The following article is one of these PR articles that tell a story like it's the hottest thing going, but it's really just a creative sales pitch. The article is merely getting people to consider non-U.S. based Business Schools in a creative way. Let's be honest here. The diversity of an MBA class is extremely important today. Quite a few European and Asian schools are struggling in this area.... BIG time. It's getting better, but it's still one of the biggest problems these schools have. For example... If you look at any of India's MBA classes, you'll see practically 95% Indians-if not more. From this picture, you can clearly see the lack of ethnic diversity. Bharani commented on the visit by President Bush a while back and posted a picture o himself and his peers at ISB. If you're from ISB, please know that I consider ISB a great school. I'm just pointing out the obvious guys. No offense meant.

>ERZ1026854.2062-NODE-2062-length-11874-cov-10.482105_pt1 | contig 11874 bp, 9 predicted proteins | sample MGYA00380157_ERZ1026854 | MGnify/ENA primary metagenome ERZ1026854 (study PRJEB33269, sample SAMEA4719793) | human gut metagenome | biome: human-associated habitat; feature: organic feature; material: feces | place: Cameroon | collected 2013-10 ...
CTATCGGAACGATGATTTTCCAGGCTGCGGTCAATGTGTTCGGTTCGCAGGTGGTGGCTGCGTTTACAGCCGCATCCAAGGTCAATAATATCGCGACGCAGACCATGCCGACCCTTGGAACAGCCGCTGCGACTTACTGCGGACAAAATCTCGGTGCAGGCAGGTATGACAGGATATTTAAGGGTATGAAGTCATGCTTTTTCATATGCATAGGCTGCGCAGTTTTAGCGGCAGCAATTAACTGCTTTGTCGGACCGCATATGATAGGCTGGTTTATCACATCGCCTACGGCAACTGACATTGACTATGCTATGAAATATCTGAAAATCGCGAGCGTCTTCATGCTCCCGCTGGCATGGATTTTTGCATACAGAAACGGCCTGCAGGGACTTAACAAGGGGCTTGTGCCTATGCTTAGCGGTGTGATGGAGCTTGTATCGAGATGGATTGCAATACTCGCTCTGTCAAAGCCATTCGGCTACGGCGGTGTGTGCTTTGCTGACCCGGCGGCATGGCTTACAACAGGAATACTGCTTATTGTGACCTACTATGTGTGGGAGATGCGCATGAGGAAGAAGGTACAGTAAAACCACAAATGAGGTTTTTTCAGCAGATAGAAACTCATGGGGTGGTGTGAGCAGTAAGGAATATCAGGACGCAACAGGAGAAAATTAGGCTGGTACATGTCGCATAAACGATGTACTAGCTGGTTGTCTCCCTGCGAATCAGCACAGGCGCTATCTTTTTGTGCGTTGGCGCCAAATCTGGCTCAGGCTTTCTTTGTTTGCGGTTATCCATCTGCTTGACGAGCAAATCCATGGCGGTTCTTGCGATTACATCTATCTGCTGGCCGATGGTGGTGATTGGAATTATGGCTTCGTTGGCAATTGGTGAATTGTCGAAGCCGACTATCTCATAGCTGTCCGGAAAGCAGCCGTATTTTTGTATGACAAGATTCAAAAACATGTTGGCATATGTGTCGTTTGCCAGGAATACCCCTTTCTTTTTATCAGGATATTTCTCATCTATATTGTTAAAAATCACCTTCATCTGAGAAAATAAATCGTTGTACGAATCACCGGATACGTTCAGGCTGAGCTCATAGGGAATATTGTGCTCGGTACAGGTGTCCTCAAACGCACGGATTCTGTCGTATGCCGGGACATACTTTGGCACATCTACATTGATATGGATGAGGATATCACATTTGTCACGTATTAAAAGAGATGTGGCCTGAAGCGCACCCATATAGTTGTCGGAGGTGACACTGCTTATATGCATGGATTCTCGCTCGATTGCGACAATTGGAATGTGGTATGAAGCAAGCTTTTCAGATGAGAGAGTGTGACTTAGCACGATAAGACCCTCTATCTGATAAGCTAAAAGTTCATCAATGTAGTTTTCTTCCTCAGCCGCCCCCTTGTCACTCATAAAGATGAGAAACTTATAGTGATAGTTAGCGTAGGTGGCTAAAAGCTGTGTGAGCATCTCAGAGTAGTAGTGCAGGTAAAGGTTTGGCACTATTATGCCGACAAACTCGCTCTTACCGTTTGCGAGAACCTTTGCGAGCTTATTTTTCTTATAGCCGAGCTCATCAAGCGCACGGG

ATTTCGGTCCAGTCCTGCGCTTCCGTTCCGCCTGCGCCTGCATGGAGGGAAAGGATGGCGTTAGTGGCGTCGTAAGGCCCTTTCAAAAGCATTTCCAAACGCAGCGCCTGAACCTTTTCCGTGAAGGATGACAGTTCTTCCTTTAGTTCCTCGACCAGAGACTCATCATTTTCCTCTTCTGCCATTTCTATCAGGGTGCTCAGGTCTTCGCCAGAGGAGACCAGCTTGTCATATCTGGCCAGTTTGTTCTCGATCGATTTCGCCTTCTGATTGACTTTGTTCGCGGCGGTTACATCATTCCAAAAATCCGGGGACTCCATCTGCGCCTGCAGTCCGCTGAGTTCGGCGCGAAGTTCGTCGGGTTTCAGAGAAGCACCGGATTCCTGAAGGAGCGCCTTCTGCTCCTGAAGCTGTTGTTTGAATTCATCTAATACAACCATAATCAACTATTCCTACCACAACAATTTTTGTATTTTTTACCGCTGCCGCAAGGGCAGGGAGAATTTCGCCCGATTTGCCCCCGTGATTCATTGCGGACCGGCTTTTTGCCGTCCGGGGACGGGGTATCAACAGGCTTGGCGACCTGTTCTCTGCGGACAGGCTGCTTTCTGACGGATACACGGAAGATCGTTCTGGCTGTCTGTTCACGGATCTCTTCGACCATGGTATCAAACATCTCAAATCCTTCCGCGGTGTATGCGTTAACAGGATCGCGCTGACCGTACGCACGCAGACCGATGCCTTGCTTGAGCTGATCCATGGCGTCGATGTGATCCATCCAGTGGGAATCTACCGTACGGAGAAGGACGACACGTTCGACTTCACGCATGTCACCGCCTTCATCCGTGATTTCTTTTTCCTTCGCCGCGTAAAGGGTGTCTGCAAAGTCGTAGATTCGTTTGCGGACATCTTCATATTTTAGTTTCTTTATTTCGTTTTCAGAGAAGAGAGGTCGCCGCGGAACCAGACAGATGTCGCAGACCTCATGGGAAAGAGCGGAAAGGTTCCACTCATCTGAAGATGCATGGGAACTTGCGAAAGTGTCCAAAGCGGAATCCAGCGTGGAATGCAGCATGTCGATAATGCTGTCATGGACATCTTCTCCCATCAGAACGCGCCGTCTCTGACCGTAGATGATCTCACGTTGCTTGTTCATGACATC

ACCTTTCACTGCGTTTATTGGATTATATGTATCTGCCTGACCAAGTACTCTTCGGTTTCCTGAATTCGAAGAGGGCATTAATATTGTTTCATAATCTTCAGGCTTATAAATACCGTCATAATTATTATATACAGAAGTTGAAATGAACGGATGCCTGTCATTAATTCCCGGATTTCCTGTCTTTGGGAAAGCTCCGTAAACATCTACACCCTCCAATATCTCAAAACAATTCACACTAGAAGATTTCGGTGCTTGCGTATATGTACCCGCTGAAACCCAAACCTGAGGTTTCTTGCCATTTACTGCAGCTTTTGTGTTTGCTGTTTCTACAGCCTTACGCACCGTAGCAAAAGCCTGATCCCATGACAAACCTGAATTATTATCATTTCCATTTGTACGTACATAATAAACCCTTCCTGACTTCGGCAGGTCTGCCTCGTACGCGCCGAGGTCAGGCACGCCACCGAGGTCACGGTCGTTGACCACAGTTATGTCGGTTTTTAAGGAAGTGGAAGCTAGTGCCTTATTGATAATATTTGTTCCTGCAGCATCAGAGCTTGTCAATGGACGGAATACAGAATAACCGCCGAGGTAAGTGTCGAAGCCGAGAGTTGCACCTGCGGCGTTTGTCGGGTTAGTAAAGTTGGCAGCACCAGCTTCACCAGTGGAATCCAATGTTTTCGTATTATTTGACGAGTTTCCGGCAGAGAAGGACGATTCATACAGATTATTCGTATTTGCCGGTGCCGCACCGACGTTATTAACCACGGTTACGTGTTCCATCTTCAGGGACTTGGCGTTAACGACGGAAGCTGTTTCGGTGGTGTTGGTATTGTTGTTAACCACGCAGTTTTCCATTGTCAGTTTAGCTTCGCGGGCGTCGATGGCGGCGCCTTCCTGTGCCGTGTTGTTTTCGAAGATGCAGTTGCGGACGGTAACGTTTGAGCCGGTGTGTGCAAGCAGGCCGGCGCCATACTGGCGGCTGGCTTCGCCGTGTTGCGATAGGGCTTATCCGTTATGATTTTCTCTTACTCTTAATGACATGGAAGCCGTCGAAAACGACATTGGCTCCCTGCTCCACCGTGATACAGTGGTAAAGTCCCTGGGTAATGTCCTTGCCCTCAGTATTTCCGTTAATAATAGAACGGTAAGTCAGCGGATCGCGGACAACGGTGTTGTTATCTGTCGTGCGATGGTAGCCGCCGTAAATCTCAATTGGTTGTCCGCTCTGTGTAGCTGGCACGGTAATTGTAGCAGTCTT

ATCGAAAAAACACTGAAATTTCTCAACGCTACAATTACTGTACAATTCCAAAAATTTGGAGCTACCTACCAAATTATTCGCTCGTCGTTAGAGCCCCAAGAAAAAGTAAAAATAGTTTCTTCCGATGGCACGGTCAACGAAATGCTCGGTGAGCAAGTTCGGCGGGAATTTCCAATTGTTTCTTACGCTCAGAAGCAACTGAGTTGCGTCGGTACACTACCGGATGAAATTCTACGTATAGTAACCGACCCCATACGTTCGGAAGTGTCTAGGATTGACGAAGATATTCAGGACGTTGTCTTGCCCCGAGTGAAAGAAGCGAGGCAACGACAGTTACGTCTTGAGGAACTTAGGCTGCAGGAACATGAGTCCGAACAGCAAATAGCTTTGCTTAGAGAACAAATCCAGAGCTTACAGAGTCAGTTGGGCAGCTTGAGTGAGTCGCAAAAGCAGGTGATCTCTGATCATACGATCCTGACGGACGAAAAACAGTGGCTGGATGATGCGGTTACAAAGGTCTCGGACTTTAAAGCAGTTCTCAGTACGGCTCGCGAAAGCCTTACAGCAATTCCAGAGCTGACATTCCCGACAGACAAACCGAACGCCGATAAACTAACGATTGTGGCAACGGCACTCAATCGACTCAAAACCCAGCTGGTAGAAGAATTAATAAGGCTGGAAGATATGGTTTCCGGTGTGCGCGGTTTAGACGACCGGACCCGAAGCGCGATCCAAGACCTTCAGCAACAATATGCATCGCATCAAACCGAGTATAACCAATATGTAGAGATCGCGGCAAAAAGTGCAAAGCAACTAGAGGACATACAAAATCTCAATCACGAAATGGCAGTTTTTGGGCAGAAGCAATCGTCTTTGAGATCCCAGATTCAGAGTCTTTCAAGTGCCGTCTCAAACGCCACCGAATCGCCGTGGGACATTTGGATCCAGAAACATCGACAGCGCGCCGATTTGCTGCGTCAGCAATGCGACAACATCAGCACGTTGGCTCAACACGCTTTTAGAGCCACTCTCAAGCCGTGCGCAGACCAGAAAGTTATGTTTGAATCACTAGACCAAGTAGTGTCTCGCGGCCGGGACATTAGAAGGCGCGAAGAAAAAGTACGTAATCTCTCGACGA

I do like some insights that the writers reported regarding INSEAD:
INSEAD accepts only students who speak one language fluently in addition to English and requires them to learn a third language before they graduate. That tends to weed out the provincials. INSEAD is one of several schools that operate on the philosophy that too much student hand-holding can be a bad thing. After all, as globe-trotting executives the students will have to fend for themselves. "We try to help. But we believe this is part of your training," says INSEAD Dean Gabriel Hawawini.
-Dave ==================================================== By Jack Ewing, Kerry Capell and Andrea Zammert Wed Mar 8, 8:08 AM ET
Soon the new MBA students at RSM Erasmus University in Rotterdam would be hunched over textbooks for their finance and marketing courses, but first it was time to pound on a goatskin stretched across a hollow piece of wood. That's part of the orientation for RSM's 96 incoming international MBA students, most from outside the Netherlands, to help them get used to crossing cultural barriers and working together as teams. Their goal: learn the art of Sewa-style African drumming -- in a day. Under the tutelage of instructors from Sewa Beats, a Swiss company that specializes in corporate drumming sessions, the students became passable tribal drummers by nightfall, performing complicated Mandinka rhythms in groups and, in the judgment of one observer, rocking the house.